The Supreme Court’s comments have stirred up a hornet’s nest among the Adivasi community. Former MP and national president of Adivasi Sengel Abhiyan, Salkhan Murmu, said that he agrees with the Supreme Court that Adivasi women should have equal rights to ancestral property. The Adivasi Sengal Abhiyan supports equal rights for women in keeping with Article 14 (Fundamental right to equality before law) and Article 21 (Fundamental right to live with dignity) of the Constitution. However, he does not agree with the Supreme Court’s suggestion that this right should be given by amending Section 2(2) of the Hindu Succession Act. Because that would imply that the Adivasis are Hindus. 

He says that in the Hindu Marriage Act 1955 and the Hindu Succession Act 1956, the term “Hindu” includes Jains, Sikhs and Buddhists but not Adivasis. “The Adivasis are not Hindus but nature-worshippers,” he says. “Most of the nature-worshipping Adivasis have demanded a separate code for their religion Sarna. The Supreme Court is trying to forcibly bring the Adivasis under the category of Hindus, which is a violation of their fundamental right to freedom of religion [Article 25].” At the same time, he said, opposing the Constitution of India in the name of tradition, custom, etc is also not good for the Adivasis. “It is imperative to implement Part B 5(1) of the Fifth Schedule. For instance, the Adivasi women who marry a non-Adivasi may be deprived of their right in ancestral property to prevent transfer of the property of Adivasis to non-Adivasis through deceit or fraud.” 

Social activist Rajni Murmu recalls that in 1986, Chotanagpur’s Juliana Lakda had filed a case in a court seeking a share in her father’s property. The court sought the opinion of the government of the then united Bihar. The government, in turn, sought the views of the Tribal Advisory Committee (TAC). The TAC opined that Adivasi women were not capable enough to take care of land.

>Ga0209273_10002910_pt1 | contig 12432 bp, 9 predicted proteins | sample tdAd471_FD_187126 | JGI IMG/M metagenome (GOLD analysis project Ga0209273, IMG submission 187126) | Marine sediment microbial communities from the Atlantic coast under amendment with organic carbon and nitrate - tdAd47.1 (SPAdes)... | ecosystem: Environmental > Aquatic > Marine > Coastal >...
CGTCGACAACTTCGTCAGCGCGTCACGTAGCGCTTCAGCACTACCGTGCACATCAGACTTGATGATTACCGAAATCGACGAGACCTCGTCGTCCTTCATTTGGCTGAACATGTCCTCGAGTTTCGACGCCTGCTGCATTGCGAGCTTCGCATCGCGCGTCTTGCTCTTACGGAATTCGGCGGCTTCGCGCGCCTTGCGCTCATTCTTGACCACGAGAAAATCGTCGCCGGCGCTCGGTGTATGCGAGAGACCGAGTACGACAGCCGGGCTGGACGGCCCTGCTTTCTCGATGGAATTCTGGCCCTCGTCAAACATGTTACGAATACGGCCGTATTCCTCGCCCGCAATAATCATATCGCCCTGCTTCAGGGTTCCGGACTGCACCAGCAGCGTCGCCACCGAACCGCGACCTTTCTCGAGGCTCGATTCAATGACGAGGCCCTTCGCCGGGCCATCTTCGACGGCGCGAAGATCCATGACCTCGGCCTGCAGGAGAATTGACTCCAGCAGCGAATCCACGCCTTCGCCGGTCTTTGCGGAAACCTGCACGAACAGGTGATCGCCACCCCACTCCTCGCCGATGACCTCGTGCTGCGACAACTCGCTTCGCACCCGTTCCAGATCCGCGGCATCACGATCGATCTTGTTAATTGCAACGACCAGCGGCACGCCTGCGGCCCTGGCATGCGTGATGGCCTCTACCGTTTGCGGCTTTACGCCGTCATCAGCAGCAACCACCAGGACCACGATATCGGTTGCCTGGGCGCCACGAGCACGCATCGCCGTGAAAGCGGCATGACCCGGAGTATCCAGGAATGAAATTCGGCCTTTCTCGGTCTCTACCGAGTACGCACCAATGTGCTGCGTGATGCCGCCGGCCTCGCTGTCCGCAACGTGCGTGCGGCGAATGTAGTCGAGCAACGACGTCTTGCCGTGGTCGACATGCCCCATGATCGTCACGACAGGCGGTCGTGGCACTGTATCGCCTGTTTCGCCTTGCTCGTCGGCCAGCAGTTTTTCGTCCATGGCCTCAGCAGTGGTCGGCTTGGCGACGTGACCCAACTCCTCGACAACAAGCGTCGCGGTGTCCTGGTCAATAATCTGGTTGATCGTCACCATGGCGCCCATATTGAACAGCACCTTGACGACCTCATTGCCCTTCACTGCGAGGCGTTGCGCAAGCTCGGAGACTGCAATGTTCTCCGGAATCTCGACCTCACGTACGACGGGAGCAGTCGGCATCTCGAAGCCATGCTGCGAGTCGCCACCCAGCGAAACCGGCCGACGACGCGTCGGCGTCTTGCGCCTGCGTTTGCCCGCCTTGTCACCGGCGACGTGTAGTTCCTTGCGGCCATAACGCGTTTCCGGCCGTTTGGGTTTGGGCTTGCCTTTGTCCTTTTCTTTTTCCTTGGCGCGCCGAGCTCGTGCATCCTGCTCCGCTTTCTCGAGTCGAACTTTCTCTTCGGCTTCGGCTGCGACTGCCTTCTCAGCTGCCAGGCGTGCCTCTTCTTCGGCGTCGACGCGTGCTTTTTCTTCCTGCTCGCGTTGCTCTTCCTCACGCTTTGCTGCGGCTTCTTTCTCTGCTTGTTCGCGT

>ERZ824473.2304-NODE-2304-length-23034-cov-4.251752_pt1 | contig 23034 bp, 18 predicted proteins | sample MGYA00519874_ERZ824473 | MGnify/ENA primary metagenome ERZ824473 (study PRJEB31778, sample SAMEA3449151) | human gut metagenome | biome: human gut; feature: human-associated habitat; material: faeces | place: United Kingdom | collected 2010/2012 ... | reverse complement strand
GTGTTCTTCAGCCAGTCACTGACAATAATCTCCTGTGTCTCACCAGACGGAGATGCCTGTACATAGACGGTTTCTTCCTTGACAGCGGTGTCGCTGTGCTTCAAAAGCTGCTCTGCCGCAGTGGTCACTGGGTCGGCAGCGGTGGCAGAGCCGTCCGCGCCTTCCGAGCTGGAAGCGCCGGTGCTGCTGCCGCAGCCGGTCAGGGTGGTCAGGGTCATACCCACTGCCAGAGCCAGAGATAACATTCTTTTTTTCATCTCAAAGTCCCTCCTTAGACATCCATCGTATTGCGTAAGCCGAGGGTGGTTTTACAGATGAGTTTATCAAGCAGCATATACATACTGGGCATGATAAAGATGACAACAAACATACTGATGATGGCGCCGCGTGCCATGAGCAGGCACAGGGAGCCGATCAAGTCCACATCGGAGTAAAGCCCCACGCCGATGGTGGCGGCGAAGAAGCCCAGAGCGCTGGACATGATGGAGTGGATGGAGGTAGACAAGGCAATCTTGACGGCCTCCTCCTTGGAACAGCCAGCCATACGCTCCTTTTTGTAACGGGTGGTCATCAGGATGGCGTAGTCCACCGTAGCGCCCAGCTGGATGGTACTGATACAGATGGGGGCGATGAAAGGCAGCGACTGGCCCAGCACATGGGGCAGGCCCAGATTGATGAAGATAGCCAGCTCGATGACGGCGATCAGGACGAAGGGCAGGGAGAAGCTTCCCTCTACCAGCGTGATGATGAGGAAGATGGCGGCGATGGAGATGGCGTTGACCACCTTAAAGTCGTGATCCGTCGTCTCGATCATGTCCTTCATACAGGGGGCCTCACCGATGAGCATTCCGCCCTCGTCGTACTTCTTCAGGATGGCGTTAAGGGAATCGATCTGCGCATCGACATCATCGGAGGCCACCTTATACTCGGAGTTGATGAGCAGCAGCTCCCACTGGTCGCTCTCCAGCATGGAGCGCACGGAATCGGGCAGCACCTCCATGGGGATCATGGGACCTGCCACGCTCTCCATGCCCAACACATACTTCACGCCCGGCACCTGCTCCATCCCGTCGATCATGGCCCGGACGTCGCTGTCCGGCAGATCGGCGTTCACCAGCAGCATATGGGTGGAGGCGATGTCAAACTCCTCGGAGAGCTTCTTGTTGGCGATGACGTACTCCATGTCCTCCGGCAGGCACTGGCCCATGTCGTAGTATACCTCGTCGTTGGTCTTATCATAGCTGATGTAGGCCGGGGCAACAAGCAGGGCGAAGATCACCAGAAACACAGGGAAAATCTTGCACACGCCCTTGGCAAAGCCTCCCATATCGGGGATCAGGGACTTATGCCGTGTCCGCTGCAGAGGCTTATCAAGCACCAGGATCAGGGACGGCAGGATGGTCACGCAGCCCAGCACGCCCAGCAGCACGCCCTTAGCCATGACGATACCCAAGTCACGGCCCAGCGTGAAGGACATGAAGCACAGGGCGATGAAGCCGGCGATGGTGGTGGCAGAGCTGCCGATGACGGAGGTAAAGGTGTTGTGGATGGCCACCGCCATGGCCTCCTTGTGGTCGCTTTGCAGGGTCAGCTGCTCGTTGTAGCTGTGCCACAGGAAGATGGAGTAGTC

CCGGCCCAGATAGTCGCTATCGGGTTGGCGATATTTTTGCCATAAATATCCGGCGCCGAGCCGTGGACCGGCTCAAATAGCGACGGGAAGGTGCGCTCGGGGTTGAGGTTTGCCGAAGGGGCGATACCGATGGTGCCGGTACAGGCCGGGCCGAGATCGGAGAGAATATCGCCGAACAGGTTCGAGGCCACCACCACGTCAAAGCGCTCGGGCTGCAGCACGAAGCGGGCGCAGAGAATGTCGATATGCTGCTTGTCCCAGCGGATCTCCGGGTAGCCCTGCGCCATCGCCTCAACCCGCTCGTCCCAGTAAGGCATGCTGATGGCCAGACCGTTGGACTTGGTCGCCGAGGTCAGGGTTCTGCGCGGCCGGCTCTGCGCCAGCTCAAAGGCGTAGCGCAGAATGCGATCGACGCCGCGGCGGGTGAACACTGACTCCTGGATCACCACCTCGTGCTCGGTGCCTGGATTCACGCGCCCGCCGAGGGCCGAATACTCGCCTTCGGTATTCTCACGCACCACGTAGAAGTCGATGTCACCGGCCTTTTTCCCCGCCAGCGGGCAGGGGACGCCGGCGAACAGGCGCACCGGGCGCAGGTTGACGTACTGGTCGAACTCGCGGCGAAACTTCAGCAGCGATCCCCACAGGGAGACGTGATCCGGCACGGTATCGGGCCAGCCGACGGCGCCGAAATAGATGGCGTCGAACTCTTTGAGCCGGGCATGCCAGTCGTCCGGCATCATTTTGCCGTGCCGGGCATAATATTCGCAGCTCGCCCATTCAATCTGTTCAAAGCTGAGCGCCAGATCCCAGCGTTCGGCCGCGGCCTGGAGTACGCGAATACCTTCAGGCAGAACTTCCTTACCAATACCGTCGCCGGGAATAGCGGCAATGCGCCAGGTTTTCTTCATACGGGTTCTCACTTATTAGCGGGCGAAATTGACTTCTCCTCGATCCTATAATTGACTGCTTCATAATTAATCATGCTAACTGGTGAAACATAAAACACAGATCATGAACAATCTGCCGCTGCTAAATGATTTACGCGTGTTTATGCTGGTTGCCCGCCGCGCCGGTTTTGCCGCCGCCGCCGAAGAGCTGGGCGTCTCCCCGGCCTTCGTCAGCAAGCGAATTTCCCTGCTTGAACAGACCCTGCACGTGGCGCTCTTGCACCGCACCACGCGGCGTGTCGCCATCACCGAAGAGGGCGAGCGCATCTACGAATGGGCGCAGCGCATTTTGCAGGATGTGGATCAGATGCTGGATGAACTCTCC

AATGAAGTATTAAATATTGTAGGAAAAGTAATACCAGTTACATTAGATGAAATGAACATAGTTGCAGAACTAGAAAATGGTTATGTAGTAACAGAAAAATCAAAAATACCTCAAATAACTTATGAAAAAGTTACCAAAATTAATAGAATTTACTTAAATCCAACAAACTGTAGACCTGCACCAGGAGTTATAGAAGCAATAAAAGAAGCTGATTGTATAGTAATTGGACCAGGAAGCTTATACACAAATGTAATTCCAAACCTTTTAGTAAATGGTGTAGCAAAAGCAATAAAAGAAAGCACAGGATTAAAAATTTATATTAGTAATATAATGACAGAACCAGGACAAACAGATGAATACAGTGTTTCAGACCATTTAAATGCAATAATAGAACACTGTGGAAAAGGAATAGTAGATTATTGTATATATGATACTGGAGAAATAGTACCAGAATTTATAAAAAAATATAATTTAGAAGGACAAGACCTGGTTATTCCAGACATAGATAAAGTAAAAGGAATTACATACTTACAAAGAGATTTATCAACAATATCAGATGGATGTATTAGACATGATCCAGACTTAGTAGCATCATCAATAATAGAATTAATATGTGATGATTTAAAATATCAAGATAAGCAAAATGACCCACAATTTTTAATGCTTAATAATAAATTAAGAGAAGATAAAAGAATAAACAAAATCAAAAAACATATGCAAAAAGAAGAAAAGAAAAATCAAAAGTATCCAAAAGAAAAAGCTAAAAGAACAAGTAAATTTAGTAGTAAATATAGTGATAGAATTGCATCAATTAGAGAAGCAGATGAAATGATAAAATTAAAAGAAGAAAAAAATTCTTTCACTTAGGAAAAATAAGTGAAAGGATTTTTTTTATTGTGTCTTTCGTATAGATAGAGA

Rajni Murmu says Ratan Tirki, a former nominated member of the TAC when Raghubar Das was chief minister of Jharkhand, has demanded that Adivasis women who marry non-Adivasis not be entitled to reservation. Murmu says, “There is no point in making such a demand, for a law to this effect can never be promulgated. But such demands are raised from time to time just to instil fear into the hearts of Adivasi women so that they do not dare demand their rights. If an Adivasi woman talks back, it is alleged that she is in a relationship with a Diku [non-Adivasi]. If an Adivasi woman keeps to herself, it is alleged that she is in a relationship with a Diku. And the same allegation is made if an Adivasi woman delays entering into matrimony.”

Monica Marandi, the founder editor of online magazine Sakhua, says, “I have always been of the opinion that all Adivasi women should have a right to ancestral property. I agree that some complexities are involved but the Adivasi communities should put their heads together to thrash them out and explore how we can give equal rights to our daughters and sisters. We should remember that when the land is under threat, Adivasi women stake their life to save it. Then how can we keep them away from land?” 

She says that there is a fear in some quarters that such a move would lead to non-Adivasis getting hold of the land of the Adivasis. “But no one has come out with any logic to support this contention,” Marandi says. “The Adivasis are known for giving equal rights and status to women. It is time to underline this once again by giving them equal rights to land.”